We arrived in New Delhi on the 25th, two days before our first day of work. Our first taste of India was the surprisingly spacious and orderly airport, an impression entirely contradictory to our preconception of a lively and at times chaotic country. It only took us a short drive to get to our guesthouse on the periphery of Gurgaon, one of the myriads satellite cities of Delhi. The drive was probably the first real taste our weary and jetlagged selves experienced of the free-for-all, seemingly ruleless chaos they call roads. With cows one of many avid road-users. An endless chorus of car horns used not as an aggressive technique but more as a spatial awareness indicator. The next morning, we hailed an auto-rickshaw being pedantically cautious of fitting everyone in, before witnessing countless families squeezed in and hanging off the sides of these tiny motorised carriages. An extremely futuristic metro – miles better than the tube and Boston’s ‘T’ with far better security and even a women’s-only carriage – took us to the capital, even though we (the English interns) found it particularly odd that conversing on the metro is allowed. Some commuters even played music out loud, which we all consider a massive faux pas on tubes – it is basically a crime!
We opted for a safe and less intimidating introduction of Connaught Place, the former headquarters of the British Raj. Perhaps sticking to what we know, just for the first day, was a good idea when in India! Within the first 30 minutes of setting foot in the city, we were confronted with our first experience of celebrity: Ella was asked to pose with a whole family of Indians! Unfortunately, we didn’t get to keep the photo… but we were relieved none of us were blonde or God forbid ginger as the fascination would be at an entirely different level.
With the temperature edging 40 degrees and humidity at an unprecedented level, walking 9 miles was impressive with only a potato filled – yet delicious – pancake made of rice, a “masala dosa”, to sustain us. We managed to fit in 3 major attractions; including, an open-air observatory (the Jantar Mantar) and despite our best efforts we gained minimal understanding whilst it sadly dawned on us that people built these astrological instruments over 250 years ago, yet we could not even figure them out with the aid of simple descriptions. We also visited an incredibly beautiful and huge Sikh temple (Gurudwara Bangla Sahib), known for its golden dome and pool of water with purported healing properties. We girls came prepared with scarfs to cover our heads, yet the boys were forced to borrow not-so masculine sparkly embellished headwear (see picture!). When naively inquiring into a painting of an enormous diamond, in fact the largest in the world, we were told the British took it and it now lives in one the queen’s crowns. Our guide politely claimed that India had gifted it to the British, despite our unspoken collective understanding that they had of course stolen it…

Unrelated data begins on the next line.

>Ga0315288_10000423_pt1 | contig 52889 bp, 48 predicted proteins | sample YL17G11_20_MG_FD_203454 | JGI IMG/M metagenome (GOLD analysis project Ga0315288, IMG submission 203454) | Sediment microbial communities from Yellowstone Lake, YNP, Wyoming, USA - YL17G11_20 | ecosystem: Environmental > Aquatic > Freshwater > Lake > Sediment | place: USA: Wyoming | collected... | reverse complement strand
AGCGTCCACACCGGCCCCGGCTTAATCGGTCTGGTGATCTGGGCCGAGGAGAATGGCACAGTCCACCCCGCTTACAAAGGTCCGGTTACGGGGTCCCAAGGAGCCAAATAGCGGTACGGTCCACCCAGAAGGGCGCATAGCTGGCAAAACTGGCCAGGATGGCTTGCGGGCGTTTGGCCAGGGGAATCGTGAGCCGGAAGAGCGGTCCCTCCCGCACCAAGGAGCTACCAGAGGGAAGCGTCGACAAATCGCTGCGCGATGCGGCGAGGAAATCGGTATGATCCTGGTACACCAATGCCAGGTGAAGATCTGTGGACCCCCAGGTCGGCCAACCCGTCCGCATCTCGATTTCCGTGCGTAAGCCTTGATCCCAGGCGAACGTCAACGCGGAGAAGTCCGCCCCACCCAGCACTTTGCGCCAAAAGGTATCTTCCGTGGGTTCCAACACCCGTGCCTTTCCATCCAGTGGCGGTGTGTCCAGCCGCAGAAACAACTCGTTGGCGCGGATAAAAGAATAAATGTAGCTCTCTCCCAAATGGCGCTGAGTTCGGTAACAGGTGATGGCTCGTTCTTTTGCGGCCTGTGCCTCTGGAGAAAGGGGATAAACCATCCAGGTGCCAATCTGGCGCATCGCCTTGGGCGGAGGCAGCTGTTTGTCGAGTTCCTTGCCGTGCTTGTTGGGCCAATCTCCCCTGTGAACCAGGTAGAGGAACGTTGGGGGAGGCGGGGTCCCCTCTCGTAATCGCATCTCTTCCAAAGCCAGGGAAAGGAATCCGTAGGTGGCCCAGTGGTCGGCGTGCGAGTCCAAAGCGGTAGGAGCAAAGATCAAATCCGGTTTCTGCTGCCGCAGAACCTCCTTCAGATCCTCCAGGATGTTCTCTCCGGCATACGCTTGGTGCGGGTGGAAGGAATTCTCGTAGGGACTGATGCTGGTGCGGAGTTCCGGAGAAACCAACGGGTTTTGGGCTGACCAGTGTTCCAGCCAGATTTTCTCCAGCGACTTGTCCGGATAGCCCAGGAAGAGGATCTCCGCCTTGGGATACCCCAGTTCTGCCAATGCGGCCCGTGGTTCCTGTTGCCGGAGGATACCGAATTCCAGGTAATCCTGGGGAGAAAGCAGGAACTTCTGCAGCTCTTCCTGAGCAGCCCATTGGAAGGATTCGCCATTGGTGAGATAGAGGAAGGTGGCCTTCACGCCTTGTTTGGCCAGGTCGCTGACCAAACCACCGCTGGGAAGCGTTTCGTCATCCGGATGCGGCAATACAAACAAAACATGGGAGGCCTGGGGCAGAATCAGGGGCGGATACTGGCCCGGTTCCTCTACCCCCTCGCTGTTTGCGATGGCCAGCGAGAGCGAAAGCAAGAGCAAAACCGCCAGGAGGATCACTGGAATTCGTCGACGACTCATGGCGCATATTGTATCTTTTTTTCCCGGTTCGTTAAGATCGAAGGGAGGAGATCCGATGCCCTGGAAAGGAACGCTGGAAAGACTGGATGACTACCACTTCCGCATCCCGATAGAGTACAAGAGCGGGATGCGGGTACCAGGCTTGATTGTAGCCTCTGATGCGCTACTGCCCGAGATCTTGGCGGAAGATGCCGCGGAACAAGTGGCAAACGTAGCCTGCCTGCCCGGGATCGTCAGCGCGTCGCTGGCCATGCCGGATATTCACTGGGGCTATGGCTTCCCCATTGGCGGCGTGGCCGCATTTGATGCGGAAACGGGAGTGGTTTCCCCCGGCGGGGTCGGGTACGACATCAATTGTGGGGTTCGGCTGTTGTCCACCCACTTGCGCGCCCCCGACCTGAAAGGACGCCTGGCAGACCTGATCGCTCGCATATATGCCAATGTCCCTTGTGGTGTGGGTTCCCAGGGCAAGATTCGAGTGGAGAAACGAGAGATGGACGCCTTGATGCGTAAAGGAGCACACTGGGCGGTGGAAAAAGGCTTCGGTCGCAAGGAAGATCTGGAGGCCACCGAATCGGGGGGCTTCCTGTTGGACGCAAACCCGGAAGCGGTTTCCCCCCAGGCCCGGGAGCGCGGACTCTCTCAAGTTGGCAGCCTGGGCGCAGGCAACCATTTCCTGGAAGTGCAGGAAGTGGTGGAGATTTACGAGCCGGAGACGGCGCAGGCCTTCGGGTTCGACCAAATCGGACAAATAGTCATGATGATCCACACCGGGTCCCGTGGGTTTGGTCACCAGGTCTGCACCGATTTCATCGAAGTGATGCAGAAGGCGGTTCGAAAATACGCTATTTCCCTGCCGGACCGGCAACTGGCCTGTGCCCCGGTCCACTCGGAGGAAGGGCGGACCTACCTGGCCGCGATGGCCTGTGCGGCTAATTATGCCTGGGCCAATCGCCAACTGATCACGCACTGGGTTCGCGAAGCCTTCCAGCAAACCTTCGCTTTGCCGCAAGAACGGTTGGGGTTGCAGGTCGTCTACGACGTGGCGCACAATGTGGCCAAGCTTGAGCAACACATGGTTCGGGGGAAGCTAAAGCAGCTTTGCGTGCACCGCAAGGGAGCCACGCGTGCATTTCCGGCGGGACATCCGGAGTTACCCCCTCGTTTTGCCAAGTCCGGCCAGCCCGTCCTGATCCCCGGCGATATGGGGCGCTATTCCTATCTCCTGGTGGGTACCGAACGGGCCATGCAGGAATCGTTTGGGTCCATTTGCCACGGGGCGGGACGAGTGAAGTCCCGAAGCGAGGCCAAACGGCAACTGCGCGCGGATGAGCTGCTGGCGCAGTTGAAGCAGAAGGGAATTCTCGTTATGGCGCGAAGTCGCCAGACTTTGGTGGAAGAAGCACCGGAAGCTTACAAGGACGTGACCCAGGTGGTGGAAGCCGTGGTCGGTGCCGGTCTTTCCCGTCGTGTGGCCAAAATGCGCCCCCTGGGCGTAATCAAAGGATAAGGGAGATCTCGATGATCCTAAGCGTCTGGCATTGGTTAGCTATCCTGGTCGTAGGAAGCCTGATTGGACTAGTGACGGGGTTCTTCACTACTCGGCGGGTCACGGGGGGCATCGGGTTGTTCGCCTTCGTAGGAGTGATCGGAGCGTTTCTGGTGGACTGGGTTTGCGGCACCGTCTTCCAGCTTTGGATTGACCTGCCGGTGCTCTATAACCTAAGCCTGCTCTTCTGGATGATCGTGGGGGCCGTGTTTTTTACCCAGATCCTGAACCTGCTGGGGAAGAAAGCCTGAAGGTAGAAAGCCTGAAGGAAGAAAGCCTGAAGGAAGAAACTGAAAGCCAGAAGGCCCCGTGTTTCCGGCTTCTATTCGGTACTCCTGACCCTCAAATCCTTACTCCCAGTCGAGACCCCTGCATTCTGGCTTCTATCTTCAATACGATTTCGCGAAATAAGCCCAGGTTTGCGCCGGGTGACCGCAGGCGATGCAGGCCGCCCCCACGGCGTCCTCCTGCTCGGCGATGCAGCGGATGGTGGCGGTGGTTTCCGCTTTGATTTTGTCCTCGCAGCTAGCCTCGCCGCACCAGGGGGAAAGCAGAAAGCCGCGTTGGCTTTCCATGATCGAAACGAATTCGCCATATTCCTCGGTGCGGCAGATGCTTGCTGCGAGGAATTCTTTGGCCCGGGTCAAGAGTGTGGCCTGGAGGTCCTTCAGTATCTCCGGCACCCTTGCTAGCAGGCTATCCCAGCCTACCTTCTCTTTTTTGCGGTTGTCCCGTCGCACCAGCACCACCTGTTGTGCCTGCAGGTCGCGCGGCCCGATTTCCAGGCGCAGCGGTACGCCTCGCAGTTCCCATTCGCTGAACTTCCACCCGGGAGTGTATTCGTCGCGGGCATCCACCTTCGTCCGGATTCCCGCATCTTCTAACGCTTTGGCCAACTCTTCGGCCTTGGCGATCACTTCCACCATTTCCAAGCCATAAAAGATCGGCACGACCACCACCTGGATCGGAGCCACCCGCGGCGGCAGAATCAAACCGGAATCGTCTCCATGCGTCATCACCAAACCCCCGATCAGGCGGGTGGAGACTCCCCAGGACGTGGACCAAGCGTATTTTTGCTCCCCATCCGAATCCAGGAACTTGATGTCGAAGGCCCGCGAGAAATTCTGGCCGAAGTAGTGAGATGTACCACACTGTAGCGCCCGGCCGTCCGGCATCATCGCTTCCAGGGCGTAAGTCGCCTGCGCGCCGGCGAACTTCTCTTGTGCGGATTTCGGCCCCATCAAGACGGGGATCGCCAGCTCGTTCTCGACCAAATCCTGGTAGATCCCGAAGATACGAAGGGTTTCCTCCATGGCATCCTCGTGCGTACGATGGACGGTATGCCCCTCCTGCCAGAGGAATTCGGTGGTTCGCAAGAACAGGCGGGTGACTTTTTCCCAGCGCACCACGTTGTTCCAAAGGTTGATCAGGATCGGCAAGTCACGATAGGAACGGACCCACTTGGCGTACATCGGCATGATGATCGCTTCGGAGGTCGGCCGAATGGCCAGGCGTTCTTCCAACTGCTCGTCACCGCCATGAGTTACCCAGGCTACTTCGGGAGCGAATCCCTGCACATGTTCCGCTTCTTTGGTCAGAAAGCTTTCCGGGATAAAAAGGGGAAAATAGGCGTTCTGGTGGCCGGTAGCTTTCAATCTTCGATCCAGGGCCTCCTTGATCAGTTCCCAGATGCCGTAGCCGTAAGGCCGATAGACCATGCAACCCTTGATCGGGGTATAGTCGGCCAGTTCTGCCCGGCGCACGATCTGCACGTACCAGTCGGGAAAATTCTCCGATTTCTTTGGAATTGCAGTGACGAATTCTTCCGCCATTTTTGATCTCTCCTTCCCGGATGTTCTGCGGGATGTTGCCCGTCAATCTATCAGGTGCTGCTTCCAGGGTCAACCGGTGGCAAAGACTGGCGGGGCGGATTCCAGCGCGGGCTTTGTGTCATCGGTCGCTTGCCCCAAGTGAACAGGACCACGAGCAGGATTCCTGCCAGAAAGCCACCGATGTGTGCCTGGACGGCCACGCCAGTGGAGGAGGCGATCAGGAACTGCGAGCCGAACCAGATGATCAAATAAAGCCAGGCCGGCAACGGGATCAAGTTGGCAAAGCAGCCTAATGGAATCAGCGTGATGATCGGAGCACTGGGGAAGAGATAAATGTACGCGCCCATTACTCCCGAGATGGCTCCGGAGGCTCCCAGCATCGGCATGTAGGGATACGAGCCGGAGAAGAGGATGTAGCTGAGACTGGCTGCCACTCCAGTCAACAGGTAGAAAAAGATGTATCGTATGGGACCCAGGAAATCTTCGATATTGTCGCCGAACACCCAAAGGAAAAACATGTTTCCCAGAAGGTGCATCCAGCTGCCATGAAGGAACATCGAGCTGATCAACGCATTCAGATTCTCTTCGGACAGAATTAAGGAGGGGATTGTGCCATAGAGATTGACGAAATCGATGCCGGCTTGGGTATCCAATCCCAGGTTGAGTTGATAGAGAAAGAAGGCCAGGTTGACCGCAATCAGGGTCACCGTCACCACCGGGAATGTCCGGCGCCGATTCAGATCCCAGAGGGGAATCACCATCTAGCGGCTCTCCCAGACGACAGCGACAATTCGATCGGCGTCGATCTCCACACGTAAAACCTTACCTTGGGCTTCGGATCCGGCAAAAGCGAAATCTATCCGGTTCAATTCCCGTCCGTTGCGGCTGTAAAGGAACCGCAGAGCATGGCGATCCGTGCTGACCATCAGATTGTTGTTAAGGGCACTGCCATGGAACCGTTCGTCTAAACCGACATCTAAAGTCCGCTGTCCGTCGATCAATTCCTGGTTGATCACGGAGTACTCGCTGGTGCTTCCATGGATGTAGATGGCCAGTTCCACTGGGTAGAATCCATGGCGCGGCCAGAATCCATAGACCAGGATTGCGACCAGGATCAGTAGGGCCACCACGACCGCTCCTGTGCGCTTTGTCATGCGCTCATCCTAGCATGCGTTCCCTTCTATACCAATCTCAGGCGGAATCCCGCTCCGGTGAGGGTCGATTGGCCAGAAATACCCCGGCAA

Our first day as Bharti’s interns was full of surprises: firstly our office building actually resembled a giant greenhouse palace (see pictures) even containing a decorative fountain in its centre. Our day being filled with continuous free coffees and a never-ending buffet-style canteen, we were welcomed by the whole Quality Support Programme team, who were all extremely helpful and hospitable. We then spent the first few days trying
to grasp the incredibly complex Indian education system, as well as the different tools employed in primary research, and we have been commissioned several presentations to show our understanding. So far, so good!
GEO Bharti Interns